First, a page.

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Indian Catholic Leader Urges Clean Slate for Prime Minister

Cardinal Baselios mar Cleemis

Anto Akkara

Anto Akkara - published on 08/24/14

Cardinal meets with leader of BJP, whose track record with religious minorities is spotty.

New Delhi — When Narendra Modi, the new prime minister of India was chief minister of the state of Gujarat, anti-Muslim violence broke out following the torching of a train carrying Hindu pilgrims. According to official figures, the incident, in 2002, left over 700 Muslims dead. Non-governmental organizations put the figures much higher. 

Modi, who has been known as a staunch Hindu nationalist, became a highly polarizing figure for his widely-criticized failure to control the 2002 anti-Muslim carnage. Because of his questionable role in the incident, was denied a U.S. visa under the International Religious Freedom Act.

Christians might also have reason to be wary of Modi. When his BJP (Bharatiya Janata Party) was in control in Gujarat, Christian targets underwent a series of assaults. 

“Incidents of violence against Christians have been higher in BJP-ruled states,” said John Dayal, an outspoken national Catholic activist.

But Cardinal Baselios mar Cleemis, president of the Catholic Bishops Conference of India, has called for giving Modi "a chance without prejudging him."

“The prime minister has just begun his job. He has promised good governance by taking all sections of people along. We are optimistic. We should give him time,” remarked Cardinal Cleemis at a news conference on August 19 at the bishops’ conference headquarters. Cardinal Cleemis had his first meeting with Modi the previous day.

Modi was sworn in to head the Indian government on May 26 after the BJP (Indian People’s Party) won a landslide victory in parliamentary elections under Modi’s leadership.

"He has been elected with majority and we have to respect him and the verdict," said Cardinal Cleemis, major archbishop of the Syro Malankara Church, which was part of the Orthodox communion until it entered into communion with Rome in 1930. The cardinal is based in Trivandrum in the southern state of Kerala.

“It is not proper to prejudge the prime minister," commented Cardinal Cleemis, who at 55 is the youngest cardinal in the Catholic Church. "Let us wait and watch the government action.”

He noted that in his Independence Day speech on August 15, the prime minister called for a moratorium on violence that is based on religious intolerance. The cardinal praised the call as a "very positive one.”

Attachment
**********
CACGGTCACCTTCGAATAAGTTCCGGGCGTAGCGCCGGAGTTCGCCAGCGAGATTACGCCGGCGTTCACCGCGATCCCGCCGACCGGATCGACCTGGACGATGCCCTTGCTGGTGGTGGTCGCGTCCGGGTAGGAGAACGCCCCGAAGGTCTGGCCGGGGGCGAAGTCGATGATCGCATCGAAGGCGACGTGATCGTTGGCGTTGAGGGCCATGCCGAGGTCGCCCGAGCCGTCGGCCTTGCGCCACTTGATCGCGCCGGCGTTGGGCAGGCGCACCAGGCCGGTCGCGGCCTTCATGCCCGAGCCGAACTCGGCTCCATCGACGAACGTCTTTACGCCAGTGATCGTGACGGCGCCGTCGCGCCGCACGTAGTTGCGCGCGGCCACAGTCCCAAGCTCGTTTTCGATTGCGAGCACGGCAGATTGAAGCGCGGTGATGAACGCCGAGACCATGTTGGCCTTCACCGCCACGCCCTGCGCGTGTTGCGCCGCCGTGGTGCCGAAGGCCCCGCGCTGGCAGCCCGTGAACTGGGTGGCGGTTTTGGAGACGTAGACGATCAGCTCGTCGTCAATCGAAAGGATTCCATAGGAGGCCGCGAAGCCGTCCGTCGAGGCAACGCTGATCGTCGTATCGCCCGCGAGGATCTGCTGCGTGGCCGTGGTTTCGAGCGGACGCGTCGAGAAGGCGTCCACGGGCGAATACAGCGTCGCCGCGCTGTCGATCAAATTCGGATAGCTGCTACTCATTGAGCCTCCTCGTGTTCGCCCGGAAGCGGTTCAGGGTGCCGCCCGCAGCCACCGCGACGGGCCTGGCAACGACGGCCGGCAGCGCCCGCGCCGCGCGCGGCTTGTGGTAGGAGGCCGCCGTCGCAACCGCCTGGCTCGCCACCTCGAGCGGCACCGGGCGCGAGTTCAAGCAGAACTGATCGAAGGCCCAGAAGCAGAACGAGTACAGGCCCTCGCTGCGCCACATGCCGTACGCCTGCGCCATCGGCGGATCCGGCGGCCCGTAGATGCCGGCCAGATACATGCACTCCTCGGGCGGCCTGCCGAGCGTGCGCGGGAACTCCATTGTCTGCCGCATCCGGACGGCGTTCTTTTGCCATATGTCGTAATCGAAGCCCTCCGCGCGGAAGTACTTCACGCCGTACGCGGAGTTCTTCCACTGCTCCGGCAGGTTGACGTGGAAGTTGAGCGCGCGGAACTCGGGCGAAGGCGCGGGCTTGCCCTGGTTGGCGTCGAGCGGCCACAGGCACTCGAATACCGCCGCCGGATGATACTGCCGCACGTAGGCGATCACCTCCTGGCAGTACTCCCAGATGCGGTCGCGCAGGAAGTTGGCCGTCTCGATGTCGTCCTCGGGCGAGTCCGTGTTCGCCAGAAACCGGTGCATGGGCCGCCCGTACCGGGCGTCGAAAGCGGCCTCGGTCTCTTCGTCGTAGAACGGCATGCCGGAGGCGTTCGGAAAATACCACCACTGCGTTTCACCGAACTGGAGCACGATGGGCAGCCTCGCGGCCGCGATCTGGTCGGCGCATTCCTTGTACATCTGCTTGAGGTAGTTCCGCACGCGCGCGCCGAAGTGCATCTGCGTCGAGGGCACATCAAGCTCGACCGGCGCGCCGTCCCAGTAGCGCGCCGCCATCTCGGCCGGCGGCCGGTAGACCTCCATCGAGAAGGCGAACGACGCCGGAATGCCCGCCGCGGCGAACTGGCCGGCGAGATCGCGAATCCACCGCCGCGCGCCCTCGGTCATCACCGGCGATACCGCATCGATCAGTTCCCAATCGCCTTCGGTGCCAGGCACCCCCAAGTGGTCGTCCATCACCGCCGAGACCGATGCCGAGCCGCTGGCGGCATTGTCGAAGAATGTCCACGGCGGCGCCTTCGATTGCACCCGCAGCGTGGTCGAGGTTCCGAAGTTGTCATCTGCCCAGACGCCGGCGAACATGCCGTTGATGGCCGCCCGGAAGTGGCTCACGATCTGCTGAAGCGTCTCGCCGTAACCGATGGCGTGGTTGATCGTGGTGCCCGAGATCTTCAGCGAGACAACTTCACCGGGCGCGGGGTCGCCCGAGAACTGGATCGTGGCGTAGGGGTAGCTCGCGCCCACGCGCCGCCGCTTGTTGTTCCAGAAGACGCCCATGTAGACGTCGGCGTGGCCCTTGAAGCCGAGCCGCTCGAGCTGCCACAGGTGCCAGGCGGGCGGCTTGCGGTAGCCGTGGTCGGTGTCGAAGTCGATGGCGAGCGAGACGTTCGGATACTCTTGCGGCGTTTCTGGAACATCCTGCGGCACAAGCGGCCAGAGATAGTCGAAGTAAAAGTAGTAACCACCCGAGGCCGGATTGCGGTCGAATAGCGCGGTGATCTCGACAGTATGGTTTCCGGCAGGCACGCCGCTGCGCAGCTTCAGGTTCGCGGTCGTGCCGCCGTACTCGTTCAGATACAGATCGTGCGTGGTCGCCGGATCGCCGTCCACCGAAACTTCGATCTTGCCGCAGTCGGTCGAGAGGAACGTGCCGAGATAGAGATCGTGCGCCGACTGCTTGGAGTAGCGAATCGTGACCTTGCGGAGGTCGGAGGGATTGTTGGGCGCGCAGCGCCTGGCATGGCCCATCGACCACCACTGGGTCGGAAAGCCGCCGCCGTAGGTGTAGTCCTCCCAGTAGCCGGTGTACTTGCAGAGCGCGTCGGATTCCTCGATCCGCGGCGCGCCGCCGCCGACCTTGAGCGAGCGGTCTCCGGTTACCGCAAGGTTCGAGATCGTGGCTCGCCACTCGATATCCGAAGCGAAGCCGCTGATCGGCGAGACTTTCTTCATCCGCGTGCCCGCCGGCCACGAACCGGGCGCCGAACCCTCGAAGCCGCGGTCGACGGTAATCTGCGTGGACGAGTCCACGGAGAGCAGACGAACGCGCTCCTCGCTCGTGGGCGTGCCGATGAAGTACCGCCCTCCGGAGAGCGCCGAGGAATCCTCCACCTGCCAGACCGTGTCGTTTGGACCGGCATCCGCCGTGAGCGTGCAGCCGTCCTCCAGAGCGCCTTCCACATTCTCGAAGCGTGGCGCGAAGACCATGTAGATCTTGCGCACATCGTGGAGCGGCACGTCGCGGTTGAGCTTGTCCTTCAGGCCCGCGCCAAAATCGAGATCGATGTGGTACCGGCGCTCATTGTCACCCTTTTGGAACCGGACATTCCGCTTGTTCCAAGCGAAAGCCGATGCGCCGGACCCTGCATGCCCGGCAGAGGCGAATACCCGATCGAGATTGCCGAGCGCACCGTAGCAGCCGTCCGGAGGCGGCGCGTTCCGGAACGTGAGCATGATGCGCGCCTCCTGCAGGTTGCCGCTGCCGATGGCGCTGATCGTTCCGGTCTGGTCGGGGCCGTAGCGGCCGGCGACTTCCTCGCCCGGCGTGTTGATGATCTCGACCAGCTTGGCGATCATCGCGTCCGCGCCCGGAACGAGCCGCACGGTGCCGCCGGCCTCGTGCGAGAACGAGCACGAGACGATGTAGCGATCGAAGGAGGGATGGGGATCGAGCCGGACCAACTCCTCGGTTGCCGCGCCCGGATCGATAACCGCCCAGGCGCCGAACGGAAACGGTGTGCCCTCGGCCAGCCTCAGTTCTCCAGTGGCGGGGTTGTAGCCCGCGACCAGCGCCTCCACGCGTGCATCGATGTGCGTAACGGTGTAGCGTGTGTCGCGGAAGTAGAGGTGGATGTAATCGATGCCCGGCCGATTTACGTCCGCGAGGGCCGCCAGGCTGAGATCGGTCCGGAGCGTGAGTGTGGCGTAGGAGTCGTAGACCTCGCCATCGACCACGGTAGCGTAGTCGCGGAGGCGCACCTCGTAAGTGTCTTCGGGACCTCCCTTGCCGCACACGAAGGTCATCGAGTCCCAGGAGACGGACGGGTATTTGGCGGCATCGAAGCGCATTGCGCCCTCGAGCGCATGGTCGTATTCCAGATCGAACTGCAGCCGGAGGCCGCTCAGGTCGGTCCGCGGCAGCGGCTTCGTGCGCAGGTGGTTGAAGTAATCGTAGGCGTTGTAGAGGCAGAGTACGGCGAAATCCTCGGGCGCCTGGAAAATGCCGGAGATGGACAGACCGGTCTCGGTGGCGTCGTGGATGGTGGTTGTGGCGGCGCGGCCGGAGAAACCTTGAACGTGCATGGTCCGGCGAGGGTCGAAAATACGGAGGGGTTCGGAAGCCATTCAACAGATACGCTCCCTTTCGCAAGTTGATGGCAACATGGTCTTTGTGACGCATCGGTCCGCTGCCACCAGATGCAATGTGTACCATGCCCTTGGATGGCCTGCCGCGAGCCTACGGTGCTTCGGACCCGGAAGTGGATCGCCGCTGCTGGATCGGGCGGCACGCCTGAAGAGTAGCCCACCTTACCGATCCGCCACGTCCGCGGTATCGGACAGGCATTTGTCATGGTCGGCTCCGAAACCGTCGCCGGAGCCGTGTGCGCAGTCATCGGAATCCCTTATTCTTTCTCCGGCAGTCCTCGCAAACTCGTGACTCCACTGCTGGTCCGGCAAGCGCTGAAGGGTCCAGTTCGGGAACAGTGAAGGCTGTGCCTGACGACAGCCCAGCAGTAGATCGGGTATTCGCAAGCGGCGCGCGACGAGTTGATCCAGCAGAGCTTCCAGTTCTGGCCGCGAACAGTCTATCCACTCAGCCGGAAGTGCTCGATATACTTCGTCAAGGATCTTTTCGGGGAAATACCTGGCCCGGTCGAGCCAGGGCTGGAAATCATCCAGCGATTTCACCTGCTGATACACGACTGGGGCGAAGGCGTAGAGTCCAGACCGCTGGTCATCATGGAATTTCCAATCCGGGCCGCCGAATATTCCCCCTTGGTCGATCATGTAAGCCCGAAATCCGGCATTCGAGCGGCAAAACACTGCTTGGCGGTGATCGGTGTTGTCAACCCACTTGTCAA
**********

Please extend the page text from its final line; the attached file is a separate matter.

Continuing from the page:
Calling for a 10-year “moratorium on caste and communal violence,” Modi told the nation that it was a “shame” that such violence plagued India many years after it gained independence from Great Britain in 1947.

"We have fought enough; we have killed enough. Turn back and see, has anyone gained anything?" Modi remarked.

When asked at the press conference whether the Church is worried about Modi’s moorings in the Rashtriya Swayamsevak Sangh, or National Volunteer Corps, known as the  fountainhead of Hindu nationalism, whose chief recently declared that Hindu nationalism “subsumes all other identities,” Cardinal Cleemis admitted that such statements cause “anxiety.”

But the cardinal cautioned that “undue weightage” should not be given to such personal opinions. Distinction should be drawn between “personal opinion of one person” and that of the statements made by the prime minister, he said.

Modi, during the 22-minute meeting, was ‘highly appreciative’ of the work of the Church in education, healthcare, and rural empowerment, Cardinal Cleemis said. “He is well aware of the exemplary work of the Church” after the devastating earthquake that hit Gujarat in 2001.

Caritas India and Catholic Relief Services and other Christian charities built more than 5,000 houses in the remote Kutch region, where Christianity is virtually unknown.

All the same, Cardinal Cleemis admitted that he has urged the government to ensure that "secular values" are upheld under the BJP government as some fundamentalist groups have been accused of infringing these rights here and there.

The Catholic Bishops Conference itself, in a press statement on August 12, expressed concern over “sporadic incidents of violence against Christians in certain parts of India.”

The conference, for example, took “strong exception to an unprecedented move in Chhattisgarh (a state ruled by BJP in central India) where 50 villages passed a resolution in village councils, denying entry to Christian priests to the villages.”

In its wake, the bishops had urged the federal and the state governments “to keep constant vigil over such sinister moves designed to weaken the very character and nature of our secular and democratic Constitution.”

“The constitution assures legitimate diversity, and the right to profess and propagate one’s faith. We will be watching closely what is happening around us,” pointed out Cardinal Cleemis.

On a happier note, Cardinal Cleemis said that Modi is "very positive" and "enthusiastic" about inviting Pope Francis to India. “We will be repeating our demand to the earlier government on this soon,” he added.  

After the press conference, Cardinal Cleemis told Aleteia that Modi had tried twice to meet him during the election campaign in Kerala and during the national assembly of 187 bishops in February.

“But the request was declined it as there were fears about Modi in Church circles. Once the election is over, it is a different matter," the cardinal said. "We have to respect the leader chosen by the people.”

Anto Akkara writes from New Delhi, India.

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